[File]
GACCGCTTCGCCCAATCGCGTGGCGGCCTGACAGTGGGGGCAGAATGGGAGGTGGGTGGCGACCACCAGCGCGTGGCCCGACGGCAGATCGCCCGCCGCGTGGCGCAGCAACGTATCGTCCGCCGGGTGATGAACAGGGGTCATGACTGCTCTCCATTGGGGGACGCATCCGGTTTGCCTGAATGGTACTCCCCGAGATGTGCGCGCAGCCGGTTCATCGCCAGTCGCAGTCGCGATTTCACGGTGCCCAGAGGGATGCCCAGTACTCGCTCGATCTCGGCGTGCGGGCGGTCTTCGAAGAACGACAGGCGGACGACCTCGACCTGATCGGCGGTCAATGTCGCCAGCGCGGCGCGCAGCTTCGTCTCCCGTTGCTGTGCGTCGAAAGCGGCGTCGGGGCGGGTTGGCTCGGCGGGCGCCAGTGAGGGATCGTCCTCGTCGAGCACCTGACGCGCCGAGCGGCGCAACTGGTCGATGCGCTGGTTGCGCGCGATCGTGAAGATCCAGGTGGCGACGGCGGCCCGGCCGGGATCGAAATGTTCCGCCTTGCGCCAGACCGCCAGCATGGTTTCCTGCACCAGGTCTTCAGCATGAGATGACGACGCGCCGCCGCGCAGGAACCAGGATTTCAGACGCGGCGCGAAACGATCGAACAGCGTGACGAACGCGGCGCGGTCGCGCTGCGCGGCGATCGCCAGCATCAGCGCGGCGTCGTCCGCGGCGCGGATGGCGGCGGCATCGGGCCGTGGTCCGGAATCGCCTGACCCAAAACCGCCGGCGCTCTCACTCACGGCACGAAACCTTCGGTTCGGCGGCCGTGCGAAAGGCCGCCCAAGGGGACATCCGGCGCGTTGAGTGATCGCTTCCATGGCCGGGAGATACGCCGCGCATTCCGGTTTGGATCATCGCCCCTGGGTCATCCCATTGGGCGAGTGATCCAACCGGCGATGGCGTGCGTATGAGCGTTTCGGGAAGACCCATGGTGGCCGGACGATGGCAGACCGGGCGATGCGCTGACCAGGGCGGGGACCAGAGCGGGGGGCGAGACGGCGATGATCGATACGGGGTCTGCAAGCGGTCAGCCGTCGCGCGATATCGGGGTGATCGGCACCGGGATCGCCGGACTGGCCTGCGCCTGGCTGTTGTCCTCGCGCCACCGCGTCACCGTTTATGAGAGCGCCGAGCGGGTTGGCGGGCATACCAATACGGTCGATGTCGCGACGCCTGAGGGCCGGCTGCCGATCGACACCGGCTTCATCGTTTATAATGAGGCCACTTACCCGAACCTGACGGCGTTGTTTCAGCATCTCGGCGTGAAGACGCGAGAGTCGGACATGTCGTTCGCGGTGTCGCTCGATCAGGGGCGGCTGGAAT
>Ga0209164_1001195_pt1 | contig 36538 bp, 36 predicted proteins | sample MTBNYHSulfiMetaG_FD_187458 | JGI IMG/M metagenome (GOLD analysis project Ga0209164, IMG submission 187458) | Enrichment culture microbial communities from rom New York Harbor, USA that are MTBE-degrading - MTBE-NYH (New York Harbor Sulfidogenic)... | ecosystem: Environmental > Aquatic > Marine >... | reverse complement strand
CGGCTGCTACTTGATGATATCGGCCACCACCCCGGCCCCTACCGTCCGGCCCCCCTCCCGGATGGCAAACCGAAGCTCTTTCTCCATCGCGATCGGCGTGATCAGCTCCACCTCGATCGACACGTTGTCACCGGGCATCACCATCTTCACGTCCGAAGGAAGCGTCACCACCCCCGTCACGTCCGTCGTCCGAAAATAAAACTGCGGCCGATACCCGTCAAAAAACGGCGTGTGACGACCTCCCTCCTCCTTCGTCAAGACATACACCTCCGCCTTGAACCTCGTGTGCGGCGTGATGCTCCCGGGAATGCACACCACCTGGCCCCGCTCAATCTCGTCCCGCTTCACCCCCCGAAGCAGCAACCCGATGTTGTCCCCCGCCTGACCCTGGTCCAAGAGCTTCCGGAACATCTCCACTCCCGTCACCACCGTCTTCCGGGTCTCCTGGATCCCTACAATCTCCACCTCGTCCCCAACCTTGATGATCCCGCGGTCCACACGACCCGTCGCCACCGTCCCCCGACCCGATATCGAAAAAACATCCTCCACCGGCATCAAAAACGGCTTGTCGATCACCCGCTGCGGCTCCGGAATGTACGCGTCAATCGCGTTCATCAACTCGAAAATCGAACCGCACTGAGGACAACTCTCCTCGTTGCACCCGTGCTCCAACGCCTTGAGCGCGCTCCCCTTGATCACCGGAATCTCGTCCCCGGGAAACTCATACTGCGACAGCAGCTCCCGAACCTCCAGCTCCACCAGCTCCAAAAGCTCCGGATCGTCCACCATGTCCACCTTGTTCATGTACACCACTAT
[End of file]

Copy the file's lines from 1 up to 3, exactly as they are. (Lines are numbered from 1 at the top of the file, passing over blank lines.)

GACCGCTTCGCCCAATCGCGTGGCGGCCTGACAGTGGGGGCAGAATGGGAGGTGGGTGGCGACCACCAGCGCGTGGCCCGACGGCAGATCGCCCGCCGCGTGGCGCAGCAACGTATCGTCCGCCGGGTGATGAACAGGGGTCATGACTGCTCTCCATTGGGGGACGCATCCGGTTTGCCTGAATGGTACTCCCCGAGATGTGCGCGCAGCCGGTTCATCGCCAGTCGCAGTCGCGATTTCACGGTGCCCAGAGGGATGCCCAGTACTCGCTCGATCTCGGCGTGCGGGCGGTCTTCGAAGAACGACAGGCGGACGACCTCGACCTGATCGGCGGTCAATGTCGCCAGCGCGGCGCGCAGCTTCGTCTCCCGTTGCTGTGCGTCGAAAGCGGCGTCGGGGCGGGTTGGCTCGGCGGGCGCCAGTGAGGGATCGTCCTCGTCGAGCACCTGACGCGCCGAGCGGCGCAACTGGTCGATGCGCTGGTTGCGCGCGATCGTGAAGATCCAGGTGGCGACGGCGGCCCGGCCGGGATCGAAATGTTCCGCCTTGCGCCAGACCGCCAGCATGGTTTCCTGCACCAGGTCTTCAGCATGAGATGACGACGCGCCGCCGCGCAGGAACCAGGATTTCAGACGCGGCGCGAAACGATCGAACAGCGTGACGAACGCGGCGCGGTCGCGCTGCGCGGCGATCGCCAGCATCAGCGCGGCGTCGTCCGCGGCGCGGATGGCGGCGGCATCGGGCCGTGGTCCGGAATCGCCTGACCCAAAACCGCCGGCGCTCTCACTCACGGCACGAAACCTTCGGTTCGGCGGCCGTGCGAAAGGCCGCCCAAGGGGACATCCGGCGCGTTGAGTGATCGCTTCCATGGCCGGGAGATACGCCGCGCATTCCGGTTTGGATCATCGCCCCTGGGTCATCCCATTGGGCGAGTGATCCAACCGGCGATGGCGTGCGTATGAGCGTTTCGGGAAGACCCATGGTGGCCGGACGATGGCAGACCGGGCGATGCGCTGACCAGGGCGGGGACCAGAGCGGGGGGCGAGACGGCGATGATCGATACGGGGTCTGCAAGCGGTCAGCCGTCGCGCGATATCGGGGTGATCGGCACCGGGATCGCCGGACTGGCCTGCGCCTGGCTGTTGTCCTCGCGCCACCGCGTCACCGTTTATGAGAGCGCCGAGCGGGTTGGCGGGCATACCAATACGGTCGATGTCGCGACGCCTGAGGGCCGGCTGCCGATCGACACCGGCTTCATCGTTTATAATGAGGCCACTTACCCGAACCTGACGGCGTTGTTTCAGCATCTCGGCGTGAAGACGCGAGAGTCGGACATGTCGTTCGCGGTGTCGCTCGATCAGGGGCGGCTGGAAT
>Ga0209164_1001195_pt1 | contig 36538 bp, 36 predicted proteins | sample MTBNYHSulfiMetaG_FD_187458 | JGI IMG/M metagenome (GOLD analysis project Ga0209164, IMG submission 187458) | Enrichment culture microbial communities from rom New York Harbor, USA that are MTBE-degrading - MTBE-NYH (New York Harbor Sulfidogenic)... | ecosystem: Environmental > Aquatic > Marine >... | reverse complement strand
CGGCTGCTACTTGATGATATCGGCCACCACCCCGGCCCCTACCGTCCGGCCCCCCTCCCGGATGGCAAACCGAAGCTCTTTCTCCATCGCGATCGGCGTGATCAGCTCCACCTCGATCGACACGTTGTCACCGGGCATCACCATCTTCACGTCCGAAGGAAGCGTCACCACCCCCGTCACGTCCGTCGTCCGAAAATAAAACTGCGGCCGATACCCGTCAAAAAACGGCGTGTGACGACCTCCCTCCTCCTTCGTCAAGACATACACCTCCGCCTTGAACCTCGTGTGCGGCGTGATGCTCCCGGGAATGCACACCACCTGGCCCCGCTCAATCTCGTCCCGCTTCACCCCCCGAAGCAGCAACCCGATGTTGTCCCCCGCCTGACCCTGGTCCAAGAGCTTCCGGAACATCTCCACTCCCGTCACCACCGTCTTCCGGGTCTCCTGGATCCCTACAATCTCCACCTCGTCCCCAACCTTGATGATCCCGCGGTCCACACGACCCGTCGCCACCGTCCCCCGACCCGATATCGAAAAAACATCCTCCACCGGCATCAAAAACGGCTTGTCGATCACCCGCTGCGGCTCCGGAATGTACGCGTCAATCGCGTTCATCAACTCGAAAATCGAACCGCACTGAGGACAACTCTCCTCGTTGCACCCGTGCTCCAACGCCTTGAGCGCGCTCCCCTTGATCACCGGAATCTCGTCCCCGGGAAACTCATACTGCGACAGCAGCTCCCGAACCTCCAGCTCCACCAGCTCCAAAAGCTCCGGATCGTCCACCATGTCCACCTTGTTCATGTACACCACTAT